Heat is on and Rahul Dravid has started the mind games. Two days before the commencement of the fifth Test at Edgbaston, the Indian team head coach chose to give away nothing, ostensibly to keep the opponents on tenterhooks.
The buzz before Dravid’s press conference on Wednesday was Jasprit Bumrah’s elevation as stop-gap captain, in Covid-affected Rohit Sharma’s absence. The head coach was asked about the update on Rohit and whether Bumrah would be leading the side against England. “Update on Rohit is that he is monitored by our medical team and we still got 36 hours to go. He is not yet ruled out. He will have a test tonight and in the morning to see if he is available. Of course, he will have to return negative to play the Test,” Dravid said.
As regards to Bumrah leading the side, he passed the buck to the selection committee. “It’s better that the communication comes from official sources. Once we have some clarity on Rohit, they will take a decision.”
Of course, Dravid and the Chetan Sharma-led selection committee are keeping in touch over Rohit’s situation, which is fluid. The former India captain has the stature and authority to name the skipper for the Edgbaston Test. But more than trying to be politically correct or a lack of transparency, it sounded like pure mind games, against an England side that are on an upward climb, fresh from their 3-0 clean-sweep against England. It’s a marquee game and India, leading 2-1, have a chance to secure a memorable series win. From that point of view, Rohit playing or not playing can make a lot of difference. Dravid preferred to keep his cards close.
It was pretty much the same, when he was asked about India’s opening options alongside Shubman Gill. From Mayank Agarwal, who has been flown in as Rohit’s cover, to Cheteshwar Pujara and KS Bharat, the head coach mentioned every available option, lavishing praise on the players. He refused to read too much into England’s high-octane approach under Brendon McCullum and Ben Stokes, saying: “England played really well (against New Zealand). In a couple of situations when they were back to the wall, they fought their way through. (But) we have been playing very good and positive cricket over the last few years. We have to focus on our cricket and we have been pretty successful.”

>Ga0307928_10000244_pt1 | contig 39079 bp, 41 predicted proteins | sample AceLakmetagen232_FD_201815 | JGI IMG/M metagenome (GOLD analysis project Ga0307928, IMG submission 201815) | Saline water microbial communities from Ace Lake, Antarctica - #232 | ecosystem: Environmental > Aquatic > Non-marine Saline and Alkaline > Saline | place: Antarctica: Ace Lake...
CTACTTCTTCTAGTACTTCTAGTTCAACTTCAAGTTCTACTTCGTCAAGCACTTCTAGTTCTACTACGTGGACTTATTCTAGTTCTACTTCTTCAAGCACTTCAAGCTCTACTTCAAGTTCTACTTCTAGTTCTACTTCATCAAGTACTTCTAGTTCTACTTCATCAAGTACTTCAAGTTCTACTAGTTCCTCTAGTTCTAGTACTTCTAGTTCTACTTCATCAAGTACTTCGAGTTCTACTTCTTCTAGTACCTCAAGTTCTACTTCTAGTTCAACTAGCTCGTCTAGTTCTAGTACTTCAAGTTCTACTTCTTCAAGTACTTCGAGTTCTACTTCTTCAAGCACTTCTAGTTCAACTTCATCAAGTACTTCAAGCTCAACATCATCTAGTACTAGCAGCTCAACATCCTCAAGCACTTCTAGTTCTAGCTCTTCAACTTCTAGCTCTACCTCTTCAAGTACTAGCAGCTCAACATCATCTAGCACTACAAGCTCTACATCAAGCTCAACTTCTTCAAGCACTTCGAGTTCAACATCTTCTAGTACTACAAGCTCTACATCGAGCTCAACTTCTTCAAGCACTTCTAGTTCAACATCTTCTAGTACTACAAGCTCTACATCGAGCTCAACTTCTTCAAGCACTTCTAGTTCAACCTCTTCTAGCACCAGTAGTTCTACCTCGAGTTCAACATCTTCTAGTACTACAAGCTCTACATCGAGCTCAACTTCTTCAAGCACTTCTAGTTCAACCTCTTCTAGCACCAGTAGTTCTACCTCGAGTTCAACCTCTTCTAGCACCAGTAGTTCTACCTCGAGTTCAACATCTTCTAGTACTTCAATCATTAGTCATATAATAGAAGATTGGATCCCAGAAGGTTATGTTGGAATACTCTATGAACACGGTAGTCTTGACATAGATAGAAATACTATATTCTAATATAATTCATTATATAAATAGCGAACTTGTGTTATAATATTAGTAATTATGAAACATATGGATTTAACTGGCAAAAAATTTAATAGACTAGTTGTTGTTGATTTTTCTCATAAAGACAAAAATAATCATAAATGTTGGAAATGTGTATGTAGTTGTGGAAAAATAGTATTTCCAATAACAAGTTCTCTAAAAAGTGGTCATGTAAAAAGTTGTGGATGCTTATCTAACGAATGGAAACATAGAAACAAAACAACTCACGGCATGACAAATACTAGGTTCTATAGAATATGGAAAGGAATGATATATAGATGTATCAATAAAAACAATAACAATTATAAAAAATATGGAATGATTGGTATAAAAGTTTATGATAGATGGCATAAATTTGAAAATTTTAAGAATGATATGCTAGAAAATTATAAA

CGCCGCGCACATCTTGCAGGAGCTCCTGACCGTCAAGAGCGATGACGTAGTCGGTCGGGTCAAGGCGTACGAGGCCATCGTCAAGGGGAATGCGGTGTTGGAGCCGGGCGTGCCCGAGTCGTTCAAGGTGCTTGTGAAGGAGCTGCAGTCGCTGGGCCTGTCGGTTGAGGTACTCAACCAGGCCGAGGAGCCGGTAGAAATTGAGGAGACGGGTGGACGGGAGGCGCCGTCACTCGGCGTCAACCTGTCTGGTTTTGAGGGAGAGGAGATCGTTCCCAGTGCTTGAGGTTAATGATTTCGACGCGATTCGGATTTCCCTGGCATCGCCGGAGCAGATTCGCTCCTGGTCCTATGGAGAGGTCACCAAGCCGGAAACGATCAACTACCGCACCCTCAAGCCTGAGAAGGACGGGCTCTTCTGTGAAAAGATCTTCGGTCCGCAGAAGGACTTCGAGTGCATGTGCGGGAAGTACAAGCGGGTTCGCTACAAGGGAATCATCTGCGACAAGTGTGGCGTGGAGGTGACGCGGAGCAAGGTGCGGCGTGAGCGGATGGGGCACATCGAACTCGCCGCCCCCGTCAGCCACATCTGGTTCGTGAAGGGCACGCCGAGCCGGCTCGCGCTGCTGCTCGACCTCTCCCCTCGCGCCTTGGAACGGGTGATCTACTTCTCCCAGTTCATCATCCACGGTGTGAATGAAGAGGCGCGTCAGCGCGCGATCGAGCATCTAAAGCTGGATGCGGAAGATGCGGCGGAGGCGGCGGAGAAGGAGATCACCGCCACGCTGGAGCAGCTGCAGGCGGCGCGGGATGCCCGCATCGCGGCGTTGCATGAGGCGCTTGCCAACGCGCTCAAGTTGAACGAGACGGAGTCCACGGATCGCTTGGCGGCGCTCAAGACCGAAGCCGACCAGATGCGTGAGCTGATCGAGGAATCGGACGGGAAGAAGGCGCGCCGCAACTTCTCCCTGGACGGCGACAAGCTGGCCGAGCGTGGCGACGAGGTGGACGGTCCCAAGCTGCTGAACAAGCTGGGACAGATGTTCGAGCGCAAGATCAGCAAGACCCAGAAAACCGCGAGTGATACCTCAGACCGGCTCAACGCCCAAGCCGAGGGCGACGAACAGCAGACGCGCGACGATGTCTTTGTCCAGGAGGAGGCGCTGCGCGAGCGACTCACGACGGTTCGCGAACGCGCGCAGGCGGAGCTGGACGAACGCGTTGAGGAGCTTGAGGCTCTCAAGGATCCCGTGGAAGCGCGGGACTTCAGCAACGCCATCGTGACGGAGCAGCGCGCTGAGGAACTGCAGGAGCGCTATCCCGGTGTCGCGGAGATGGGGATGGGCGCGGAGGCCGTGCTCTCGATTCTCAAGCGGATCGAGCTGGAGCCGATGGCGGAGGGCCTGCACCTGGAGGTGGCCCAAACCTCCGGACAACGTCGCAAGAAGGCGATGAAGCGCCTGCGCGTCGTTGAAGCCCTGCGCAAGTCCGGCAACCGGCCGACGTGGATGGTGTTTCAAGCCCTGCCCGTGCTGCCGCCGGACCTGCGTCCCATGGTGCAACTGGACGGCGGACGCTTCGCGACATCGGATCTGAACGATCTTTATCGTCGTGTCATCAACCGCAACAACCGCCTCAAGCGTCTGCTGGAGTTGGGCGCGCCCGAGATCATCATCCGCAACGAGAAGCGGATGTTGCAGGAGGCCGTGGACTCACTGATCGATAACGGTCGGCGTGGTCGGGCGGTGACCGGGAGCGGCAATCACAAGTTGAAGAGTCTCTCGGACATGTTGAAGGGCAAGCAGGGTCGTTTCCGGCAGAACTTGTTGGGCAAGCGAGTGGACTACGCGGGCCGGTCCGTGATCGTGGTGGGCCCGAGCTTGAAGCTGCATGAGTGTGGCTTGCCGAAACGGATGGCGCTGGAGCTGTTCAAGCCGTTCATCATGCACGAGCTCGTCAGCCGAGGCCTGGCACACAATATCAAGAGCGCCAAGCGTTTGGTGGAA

A question on Virat Kohli was met with a strong backing for the senior batsman. Kohli is 33 years of age and hasn’t scored an international hundred over the last two-and-a-half years. “He is probably in my opinion on the right side of 30. He is an incredibly fit guy. He is one of the most hard-working guys I have come across. His desire and his hunger, the whole attitude to looking after himself. The way he played the game at Leicestershire; batting in those conditions, going out there and scoring the kind of 50s-60s he did. And he was keen on playing our bowlers, batting against Bumrah and all of these guys. He is ticking all the right boxes,” Dravid said.
He added: “Players go through these kinds of phases. It’s not so much about focusing on those three-figures. Even a 70 on a difficult wicket, when he played in Cape Town (against South Africa last winter), I thought that was a very good innings. He didn’t convert it to three-figures but it was a very good score. Obviously, a guy like him and the standards he has set, people only see a hundred as a success, but from a coach’s perspective, we want match-winning contributions from him, whether that’s a fifty or a sixty or a seventy. From our perspective, it’s not a lot of focus on three-figures.”